Artificial intelligence has POPIA implications


Rapid evolution in artificial intelligence (AI) applications, as well as improvements in computing power and the increasing availability of data, have led to significant growth in AI across most industries. The key developments in AI over the past few years have been driven by machine learning which, in turn, is fuelled by data. As more and more data is being gathered, so AI enables more sophisticated analysis of large data volumes. As the importance of data rises, so do the associated legal issues.

In some cases, businesses are free to use the data they hold for whatever purpose they want, including developing AI algorithms. However, there are many instances where they are not free to use the data. For example, if personal data is used to develop, train or test AI algorithms, that processing will need to be fair and lawful and comply with data protection laws. In addition, if the data relates to a third party, it might be confidential or provided under a limited licence. Also, if third parties will have access to the data, that may complicate the data protection and confidentiality issues.

It is of the utmost importance that AI is used responsibly. On a global scale, an important step to strengthen trust in AI has been the development of principles for the responsible development and deployment of AI, including accountability and transparency. One important aspect of ensuring responsible deployment of AI is legal and regulatory compliance.

From a compliance perspective, businesses in South Africa will firstly need to ensure their AI system is compliant with the Protection of Personal Information Act, 2013 (POPIA). Almost all of the remaining provisions of POPIA came into effect on 1 July 2020. Various aspects of POPIA must be considered when creating an AI system.

Of key importance for AI systems, given their inherent problem-solving ability, is section 71(1) of POPIA, which governs automated decision-making. This section protects data subjects from being subjected to a decision which is based solely on automated decision-making, which results in legal consequences for the data subject and the data subject being profiled.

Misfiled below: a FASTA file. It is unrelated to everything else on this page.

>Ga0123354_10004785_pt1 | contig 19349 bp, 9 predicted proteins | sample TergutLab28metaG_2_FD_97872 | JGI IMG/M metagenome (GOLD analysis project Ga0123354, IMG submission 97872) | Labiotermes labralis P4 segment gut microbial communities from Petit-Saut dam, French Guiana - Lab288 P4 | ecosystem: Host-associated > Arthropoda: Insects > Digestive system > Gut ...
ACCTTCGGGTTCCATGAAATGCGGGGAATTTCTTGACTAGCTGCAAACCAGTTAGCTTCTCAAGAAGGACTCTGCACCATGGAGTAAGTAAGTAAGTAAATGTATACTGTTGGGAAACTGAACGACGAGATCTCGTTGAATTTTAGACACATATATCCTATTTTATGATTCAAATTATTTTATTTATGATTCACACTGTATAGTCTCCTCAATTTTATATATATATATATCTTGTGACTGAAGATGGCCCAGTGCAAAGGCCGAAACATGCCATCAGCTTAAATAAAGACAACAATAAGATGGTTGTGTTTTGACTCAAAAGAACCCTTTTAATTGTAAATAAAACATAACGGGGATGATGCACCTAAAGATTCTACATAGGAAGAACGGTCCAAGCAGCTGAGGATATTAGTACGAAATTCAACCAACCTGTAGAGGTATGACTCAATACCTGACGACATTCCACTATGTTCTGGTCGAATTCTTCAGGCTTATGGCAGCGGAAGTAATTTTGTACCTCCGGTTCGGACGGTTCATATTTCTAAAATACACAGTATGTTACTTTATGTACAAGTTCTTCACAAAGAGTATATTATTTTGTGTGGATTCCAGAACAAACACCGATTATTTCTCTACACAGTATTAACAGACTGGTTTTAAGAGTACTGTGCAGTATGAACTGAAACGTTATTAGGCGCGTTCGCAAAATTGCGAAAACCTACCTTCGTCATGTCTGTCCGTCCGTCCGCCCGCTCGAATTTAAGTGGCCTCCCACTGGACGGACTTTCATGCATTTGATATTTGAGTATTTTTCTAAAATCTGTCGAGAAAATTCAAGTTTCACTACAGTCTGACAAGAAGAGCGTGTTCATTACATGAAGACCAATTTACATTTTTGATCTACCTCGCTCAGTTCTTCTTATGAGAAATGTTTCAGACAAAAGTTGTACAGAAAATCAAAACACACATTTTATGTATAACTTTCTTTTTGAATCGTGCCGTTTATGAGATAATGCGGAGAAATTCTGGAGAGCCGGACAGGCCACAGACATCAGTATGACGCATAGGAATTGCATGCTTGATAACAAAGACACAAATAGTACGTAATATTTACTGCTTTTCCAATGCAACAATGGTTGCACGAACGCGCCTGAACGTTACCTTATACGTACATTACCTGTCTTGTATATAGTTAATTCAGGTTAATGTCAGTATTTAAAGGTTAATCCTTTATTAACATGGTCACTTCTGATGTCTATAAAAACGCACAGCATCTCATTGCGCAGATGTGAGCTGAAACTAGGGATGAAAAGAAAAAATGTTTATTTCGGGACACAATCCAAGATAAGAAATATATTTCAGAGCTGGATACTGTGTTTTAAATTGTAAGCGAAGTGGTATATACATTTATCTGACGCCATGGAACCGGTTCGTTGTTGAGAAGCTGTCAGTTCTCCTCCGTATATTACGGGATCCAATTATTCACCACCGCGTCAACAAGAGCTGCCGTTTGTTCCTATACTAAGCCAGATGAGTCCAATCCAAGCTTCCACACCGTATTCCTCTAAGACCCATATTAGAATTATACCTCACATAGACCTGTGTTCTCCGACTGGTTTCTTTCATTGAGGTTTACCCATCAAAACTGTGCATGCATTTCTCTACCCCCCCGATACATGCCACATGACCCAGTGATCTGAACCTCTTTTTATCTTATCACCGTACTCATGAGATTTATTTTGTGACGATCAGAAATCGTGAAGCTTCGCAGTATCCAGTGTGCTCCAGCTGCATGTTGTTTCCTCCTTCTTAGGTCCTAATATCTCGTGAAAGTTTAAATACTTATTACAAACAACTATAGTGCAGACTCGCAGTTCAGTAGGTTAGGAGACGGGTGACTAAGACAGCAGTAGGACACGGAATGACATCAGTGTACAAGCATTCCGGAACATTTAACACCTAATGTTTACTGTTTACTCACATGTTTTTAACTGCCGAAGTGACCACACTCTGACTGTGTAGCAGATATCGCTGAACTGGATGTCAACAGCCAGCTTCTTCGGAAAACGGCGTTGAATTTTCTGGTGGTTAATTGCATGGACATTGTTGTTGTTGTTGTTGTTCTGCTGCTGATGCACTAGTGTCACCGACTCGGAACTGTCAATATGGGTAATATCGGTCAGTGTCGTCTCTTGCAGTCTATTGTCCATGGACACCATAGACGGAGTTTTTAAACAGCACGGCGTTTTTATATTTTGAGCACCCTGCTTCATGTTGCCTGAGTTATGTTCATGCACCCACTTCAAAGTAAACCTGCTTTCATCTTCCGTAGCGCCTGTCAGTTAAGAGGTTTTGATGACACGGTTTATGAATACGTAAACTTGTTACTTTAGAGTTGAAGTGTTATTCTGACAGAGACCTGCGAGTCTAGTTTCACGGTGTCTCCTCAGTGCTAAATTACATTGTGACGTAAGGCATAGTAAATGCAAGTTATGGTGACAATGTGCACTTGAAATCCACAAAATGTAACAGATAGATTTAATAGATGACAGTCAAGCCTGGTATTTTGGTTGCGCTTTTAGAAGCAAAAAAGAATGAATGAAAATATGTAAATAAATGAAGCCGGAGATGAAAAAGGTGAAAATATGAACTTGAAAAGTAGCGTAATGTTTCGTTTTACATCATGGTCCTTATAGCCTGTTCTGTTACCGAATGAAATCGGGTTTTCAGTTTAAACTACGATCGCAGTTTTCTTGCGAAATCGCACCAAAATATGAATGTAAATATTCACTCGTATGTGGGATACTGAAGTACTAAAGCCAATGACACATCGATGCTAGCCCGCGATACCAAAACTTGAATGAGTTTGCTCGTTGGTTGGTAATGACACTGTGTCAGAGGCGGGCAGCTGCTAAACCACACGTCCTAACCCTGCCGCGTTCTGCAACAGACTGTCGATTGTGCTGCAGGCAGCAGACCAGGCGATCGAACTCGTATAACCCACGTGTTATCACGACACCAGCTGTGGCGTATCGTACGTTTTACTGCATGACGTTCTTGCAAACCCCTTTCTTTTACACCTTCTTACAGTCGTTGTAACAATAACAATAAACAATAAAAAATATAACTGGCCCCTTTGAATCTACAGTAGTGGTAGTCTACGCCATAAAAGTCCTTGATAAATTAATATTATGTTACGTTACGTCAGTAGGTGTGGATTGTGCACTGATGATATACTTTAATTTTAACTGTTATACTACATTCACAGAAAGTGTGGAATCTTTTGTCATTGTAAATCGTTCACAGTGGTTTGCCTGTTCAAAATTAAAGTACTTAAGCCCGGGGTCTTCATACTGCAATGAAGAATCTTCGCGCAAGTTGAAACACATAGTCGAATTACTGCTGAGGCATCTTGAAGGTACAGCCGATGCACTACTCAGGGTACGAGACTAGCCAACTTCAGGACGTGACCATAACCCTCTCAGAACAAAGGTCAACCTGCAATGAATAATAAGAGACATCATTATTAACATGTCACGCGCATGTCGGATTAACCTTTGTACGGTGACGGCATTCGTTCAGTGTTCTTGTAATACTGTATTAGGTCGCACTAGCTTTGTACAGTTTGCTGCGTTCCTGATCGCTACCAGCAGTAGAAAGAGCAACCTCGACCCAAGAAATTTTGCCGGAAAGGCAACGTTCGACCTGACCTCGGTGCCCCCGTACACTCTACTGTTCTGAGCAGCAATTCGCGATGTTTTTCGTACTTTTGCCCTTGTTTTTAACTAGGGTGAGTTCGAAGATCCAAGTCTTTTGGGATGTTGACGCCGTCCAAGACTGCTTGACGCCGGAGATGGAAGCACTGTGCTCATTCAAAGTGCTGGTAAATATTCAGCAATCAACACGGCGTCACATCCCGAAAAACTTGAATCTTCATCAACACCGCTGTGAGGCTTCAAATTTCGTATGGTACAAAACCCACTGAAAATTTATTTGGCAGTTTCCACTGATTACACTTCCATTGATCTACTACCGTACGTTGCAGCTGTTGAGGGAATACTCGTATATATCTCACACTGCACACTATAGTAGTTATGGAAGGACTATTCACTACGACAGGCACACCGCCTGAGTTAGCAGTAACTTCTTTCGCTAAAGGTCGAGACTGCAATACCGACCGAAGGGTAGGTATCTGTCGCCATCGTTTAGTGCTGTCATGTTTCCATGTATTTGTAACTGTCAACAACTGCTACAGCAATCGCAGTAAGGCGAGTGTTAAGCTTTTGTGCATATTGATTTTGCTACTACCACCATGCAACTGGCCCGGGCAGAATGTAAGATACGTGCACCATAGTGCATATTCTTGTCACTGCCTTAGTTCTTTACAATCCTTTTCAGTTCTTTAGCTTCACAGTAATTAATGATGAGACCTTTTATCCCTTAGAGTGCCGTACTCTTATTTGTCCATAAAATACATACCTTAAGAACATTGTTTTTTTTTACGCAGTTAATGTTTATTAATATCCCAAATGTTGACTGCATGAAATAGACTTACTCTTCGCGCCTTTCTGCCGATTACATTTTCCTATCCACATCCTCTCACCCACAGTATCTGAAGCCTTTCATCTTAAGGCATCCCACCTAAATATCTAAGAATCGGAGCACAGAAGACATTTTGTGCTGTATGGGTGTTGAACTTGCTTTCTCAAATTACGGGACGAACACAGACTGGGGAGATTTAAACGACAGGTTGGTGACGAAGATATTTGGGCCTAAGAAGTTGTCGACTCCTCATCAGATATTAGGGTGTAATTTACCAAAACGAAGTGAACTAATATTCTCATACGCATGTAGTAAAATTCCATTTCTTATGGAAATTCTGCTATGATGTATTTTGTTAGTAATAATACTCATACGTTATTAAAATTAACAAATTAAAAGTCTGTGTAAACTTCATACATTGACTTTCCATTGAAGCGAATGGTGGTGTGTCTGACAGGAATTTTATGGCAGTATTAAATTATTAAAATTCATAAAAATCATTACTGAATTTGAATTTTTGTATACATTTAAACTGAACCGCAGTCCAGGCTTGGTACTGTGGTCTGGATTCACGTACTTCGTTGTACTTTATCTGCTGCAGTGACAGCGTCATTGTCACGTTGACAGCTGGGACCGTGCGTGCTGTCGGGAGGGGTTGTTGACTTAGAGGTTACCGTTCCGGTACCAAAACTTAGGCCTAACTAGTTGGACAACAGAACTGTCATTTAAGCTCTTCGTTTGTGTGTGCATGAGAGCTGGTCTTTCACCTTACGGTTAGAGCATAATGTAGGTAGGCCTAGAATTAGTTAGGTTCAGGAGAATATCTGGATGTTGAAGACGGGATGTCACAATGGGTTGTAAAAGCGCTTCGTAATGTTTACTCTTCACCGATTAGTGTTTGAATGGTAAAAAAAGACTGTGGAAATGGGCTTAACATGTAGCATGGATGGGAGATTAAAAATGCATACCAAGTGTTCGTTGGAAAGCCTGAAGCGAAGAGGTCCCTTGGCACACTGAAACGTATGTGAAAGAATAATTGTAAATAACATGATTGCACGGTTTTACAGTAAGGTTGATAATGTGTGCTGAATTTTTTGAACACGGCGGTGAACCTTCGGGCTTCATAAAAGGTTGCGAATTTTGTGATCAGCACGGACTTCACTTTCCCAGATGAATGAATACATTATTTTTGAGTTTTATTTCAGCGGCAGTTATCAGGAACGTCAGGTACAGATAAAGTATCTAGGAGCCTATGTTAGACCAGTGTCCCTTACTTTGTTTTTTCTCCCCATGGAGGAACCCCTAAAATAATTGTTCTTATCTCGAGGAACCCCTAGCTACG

For instance, an AI system would have the ability to profile customers seeking a bank loan, and determine their creditworthiness based on previous loan repayments, income, indebtedness, etc. Section 71(1) prohibits the bank from making a decision to grant or reject the loan application based solely on the profile created by the AI system. In this particular example, however, the bank, which is receiving the customer’s loan application, would need to determine whether it can rely on one of the exceptions to the prohibition on automated decision-making, which are set out in section 71(2) of POPIA.

Businesses implementing an AI system should also be mindful of section 57(1)(a) of POPIA, which requires a responsible party to obtain prior authorisation from the Information Regulator if it intends to process any unique identifiers of data subjects (i) for another purpose than intended at collection, and (ii) with the aim of linking the information with information processed by other responsible parties. In this instance, “unique identifier” can be any identifier that uniquely identifies a data subject in relation to the responsible party such as, for example, an identity number or employee number.

Section 57(1) will be relevant when, for example, an AI system deployed by Business A intends to combine the identity number of an employee with data collected by Business B to determine whether the employee is more susceptible to a certain work-related risk based on his or her age. In this instance, Business A would have to approach the Information Regulator before it could utilise the AI system. The responsible party must consider not only what information will be processed by the AI system, but also how the AI system will use it, to ensure that all data protection compliance requirements have been met.

In many instances, AI systems learn and become more intuitive by acquiring vast quantities of data. However, as mentioned above, organisations must proceed with caution when the data inadvertently contains personal information. Before feeding the data into the system, the organisation should consider whether the information can be input in de-identified form, which would exclude it from the application of POPIA. If the information cannot be de-identified, it would be incumbent on the responsible party to ensure that data subjects are aware that their personal information is being used to test an AI system. If the data subjects originally provided their personal information to the organisation for the purposes of procuring a product or service, for example, then the use of the personal information for AI testing must be compatible with that purpose. If not, before the organisation can use the data subjects’ personal information for AI testing purposes, it would need to obtain their consent.

While the deployment of AI systems creates great opportunities for organisations, it is important for them to understand the laws that apply to the data being input into the system to ensure that use of data in the AI system is not in breach of any laws.